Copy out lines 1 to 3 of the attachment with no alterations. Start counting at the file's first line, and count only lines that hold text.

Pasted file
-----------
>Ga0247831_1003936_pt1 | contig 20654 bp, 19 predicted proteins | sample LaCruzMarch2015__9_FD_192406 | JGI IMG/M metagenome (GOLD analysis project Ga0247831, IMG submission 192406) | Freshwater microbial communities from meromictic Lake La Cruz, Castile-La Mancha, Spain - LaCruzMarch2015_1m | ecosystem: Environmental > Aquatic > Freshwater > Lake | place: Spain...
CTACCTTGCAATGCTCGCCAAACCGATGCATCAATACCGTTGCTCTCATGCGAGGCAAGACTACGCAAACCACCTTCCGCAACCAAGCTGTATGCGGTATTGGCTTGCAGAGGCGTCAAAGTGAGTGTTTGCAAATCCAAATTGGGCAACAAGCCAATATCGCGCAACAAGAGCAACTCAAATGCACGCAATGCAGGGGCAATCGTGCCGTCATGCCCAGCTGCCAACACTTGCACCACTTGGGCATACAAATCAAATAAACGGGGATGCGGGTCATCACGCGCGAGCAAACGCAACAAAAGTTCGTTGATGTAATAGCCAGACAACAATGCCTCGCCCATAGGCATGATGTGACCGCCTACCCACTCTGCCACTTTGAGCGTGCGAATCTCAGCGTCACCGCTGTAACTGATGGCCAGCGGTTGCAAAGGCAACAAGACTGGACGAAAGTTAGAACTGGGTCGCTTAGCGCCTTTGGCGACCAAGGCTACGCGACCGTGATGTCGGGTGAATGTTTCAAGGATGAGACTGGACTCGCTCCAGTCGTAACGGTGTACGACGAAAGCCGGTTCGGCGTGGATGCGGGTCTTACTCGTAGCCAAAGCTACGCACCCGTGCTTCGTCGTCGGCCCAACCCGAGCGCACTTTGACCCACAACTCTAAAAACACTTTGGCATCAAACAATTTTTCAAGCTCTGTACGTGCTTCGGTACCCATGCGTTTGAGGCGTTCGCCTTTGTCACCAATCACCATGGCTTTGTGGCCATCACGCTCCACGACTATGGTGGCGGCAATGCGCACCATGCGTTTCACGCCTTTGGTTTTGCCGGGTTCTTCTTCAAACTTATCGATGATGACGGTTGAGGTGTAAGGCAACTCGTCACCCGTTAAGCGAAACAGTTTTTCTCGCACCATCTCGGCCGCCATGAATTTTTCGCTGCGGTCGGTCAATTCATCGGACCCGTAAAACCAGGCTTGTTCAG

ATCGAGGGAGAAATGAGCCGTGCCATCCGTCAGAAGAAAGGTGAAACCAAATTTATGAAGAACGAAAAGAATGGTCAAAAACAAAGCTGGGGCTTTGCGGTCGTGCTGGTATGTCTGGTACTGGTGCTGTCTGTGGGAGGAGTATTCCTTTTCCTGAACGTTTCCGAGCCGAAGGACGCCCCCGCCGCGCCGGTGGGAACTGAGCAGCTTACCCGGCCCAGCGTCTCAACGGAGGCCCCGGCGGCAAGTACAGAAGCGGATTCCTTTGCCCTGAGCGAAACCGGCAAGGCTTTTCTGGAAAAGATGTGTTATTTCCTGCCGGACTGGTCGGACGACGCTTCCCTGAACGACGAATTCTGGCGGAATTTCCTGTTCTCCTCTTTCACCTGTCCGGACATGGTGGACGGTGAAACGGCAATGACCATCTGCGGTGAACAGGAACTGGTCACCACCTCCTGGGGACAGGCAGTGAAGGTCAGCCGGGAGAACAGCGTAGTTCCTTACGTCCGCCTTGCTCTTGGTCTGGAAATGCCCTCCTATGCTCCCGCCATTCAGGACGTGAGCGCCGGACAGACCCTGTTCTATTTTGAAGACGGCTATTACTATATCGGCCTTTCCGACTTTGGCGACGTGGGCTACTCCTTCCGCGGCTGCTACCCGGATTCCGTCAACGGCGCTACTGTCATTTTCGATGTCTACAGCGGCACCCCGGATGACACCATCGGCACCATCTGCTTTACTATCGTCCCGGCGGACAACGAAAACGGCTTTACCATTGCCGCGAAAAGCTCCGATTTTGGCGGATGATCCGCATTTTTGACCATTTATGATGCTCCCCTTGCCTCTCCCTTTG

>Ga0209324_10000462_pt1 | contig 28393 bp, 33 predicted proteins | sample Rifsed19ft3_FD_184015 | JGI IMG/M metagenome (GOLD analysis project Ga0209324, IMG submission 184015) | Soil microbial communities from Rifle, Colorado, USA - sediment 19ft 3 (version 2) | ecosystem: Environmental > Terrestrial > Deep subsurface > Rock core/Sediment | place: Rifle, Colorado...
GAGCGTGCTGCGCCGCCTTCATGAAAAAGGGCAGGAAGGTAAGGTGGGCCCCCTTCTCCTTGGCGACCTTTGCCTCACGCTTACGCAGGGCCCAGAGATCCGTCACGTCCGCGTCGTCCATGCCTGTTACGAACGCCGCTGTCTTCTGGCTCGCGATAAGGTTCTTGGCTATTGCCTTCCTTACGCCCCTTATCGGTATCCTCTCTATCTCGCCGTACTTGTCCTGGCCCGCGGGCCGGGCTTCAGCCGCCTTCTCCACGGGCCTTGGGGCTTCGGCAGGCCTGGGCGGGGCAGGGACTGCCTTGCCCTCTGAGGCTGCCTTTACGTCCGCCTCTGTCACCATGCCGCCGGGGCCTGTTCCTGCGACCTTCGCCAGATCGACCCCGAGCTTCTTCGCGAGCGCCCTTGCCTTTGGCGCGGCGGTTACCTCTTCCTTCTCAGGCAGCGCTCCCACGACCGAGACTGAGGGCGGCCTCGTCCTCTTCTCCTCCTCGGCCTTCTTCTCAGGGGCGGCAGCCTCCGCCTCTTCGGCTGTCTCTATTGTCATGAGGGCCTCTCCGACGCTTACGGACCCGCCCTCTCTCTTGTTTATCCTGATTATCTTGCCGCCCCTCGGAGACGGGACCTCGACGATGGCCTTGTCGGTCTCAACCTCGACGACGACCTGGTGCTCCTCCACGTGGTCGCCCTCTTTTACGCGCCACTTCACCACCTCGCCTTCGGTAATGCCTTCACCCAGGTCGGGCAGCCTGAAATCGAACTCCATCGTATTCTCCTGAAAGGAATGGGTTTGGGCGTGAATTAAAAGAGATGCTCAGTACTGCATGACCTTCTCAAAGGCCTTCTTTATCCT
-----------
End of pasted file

>Ga0247831_1003936_pt1 | contig 20654 bp, 19 predicted proteins | sample LaCruzMarch2015__9_FD_192406 | JGI IMG/M metagenome (GOLD analysis project Ga0247831, IMG submission 192406) | Freshwater microbial communities from meromictic Lake La Cruz, Castile-La Mancha, Spain - LaCruzMarch2015_1m | ecosystem: Environmental > Aquatic > Freshwater > Lake | place: Spain...
CTACCTTGCAATGCTCGCCAAACCGATGCATCAATACCGTTGCTCTCATGCGAGGCAAGACTACGCAAACCACCTTCCGCAACCAAGCTGTATGCGGTATTGGCTTGCAGAGGCGTCAAAGTGAGTGTTTGCAAATCCAAATTGGGCAACAAGCCAATATCGCGCAACAAGAGCAACTCAAATGCACGCAATGCAGGGGCAATCGTGCCGTCATGCCCAGCTGCCAACACTTGCACCACTTGGGCATACAAATCAAATAAACGGGGATGCGGGTCATCACGCGCGAGCAAACGCAACAAAAGTTCGTTGATGTAATAGCCAGACAACAATGCCTCGCCCATAGGCATGATGTGACCGCCTACCCACTCTGCCACTTTGAGCGTGCGAATCTCAGCGTCACCGCTGTAACTGATGGCCAGCGGTTGCAAAGGCAACAAGACTGGACGAAAGTTAGAACTGGGTCGCTTAGCGCCTTTGGCGACCAAGGCTACGCGACCGTGATGTCGGGTGAATGTTTCAAGGATGAGACTGGACTCGCTCCAGTCGTAACGGTGTACGACGAAAGCCGGTTCGGCGTGGATGCGGGTCTTACTCGTAGCCAAAGCTACGCACCCGTGCTTCGTCGTCGGCCCAACCCGAGCGCACTTTGACCCACAACTCTAAAAACACTTTGGCATCAAACAATTTTTCAAGCTCTGTACGTGCTTCGGTACCCATGCGTTTGAGGCGTTCGCCTTTGTCACCAATCACCATGGCTTTGTGGCCATCACGCTCCACGACTATGGTGGCGGCAATGCGCACCATGCGTTTCACGCCTTTGGTTTTGCCGGGTTCTTCTTCAAACTTATCGATGATGACGGTTGAGGTGTAAGGCAACTCGTCACCCGTTAAGCGAAACAGTTTTTCTCGCACCATCTCGGCCGCCATGAATTTTTCGCTGCGGTCGGTCAATTCATCGGACCCGTAAAACCAGGCTTGTTCAG

ATCGAGGGAGAAATGAGCCGTGCCATCCGTCAGAAGAAAGGTGAAACCAAATTTATGAAGAACGAAAAGAATGGTCAAAAACAAAGCTGGGGCTTTGCGGTCGTGCTGGTATGTCTGGTACTGGTGCTGTCTGTGGGAGGAGTATTCCTTTTCCTGAACGTTTCCGAGCCGAAGGACGCCCCCGCCGCGCCGGTGGGAACTGAGCAGCTTACCCGGCCCAGCGTCTCAACGGAGGCCCCGGCGGCAAGTACAGAAGCGGATTCCTTTGCCCTGAGCGAAACCGGCAAGGCTTTTCTGGAAAAGATGTGTTATTTCCTGCCGGACTGGTCGGACGACGCTTCCCTGAACGACGAATTCTGGCGGAATTTCCTGTTCTCCTCTTTCACCTGTCCGGACATGGTGGACGGTGAAACGGCAATGACCATCTGCGGTGAACAGGAACTGGTCACCACCTCCTGGGGACAGGCAGTGAAGGTCAGCCGGGAGAACAGCGTAGTTCCTTACGTCCGCCTTGCTCTTGGTCTGGAAATGCCCTCCTATGCTCCCGCCATTCAGGACGTGAGCGCCGGACAGACCCTGTTCTATTTTGAAGACGGCTATTACTATATCGGCCTTTCCGACTTTGGCGACGTGGGCTACTCCTTCCGCGGCTGCTACCCGGATTCCGTCAACGGCGCTACTGTCATTTTCGATGTCTACAGCGGCACCCCGGATGACACCATCGGCACCATCTGCTTTACTATCGTCCCGGCGGACAACGAAAACGGCTTTACCATTGCCGCGAAAAGCTCCGATTTTGGCGGATGATCCGCATTTTTGACCATTTATGATGCTCCCCTTGCCTCTCCCTTTG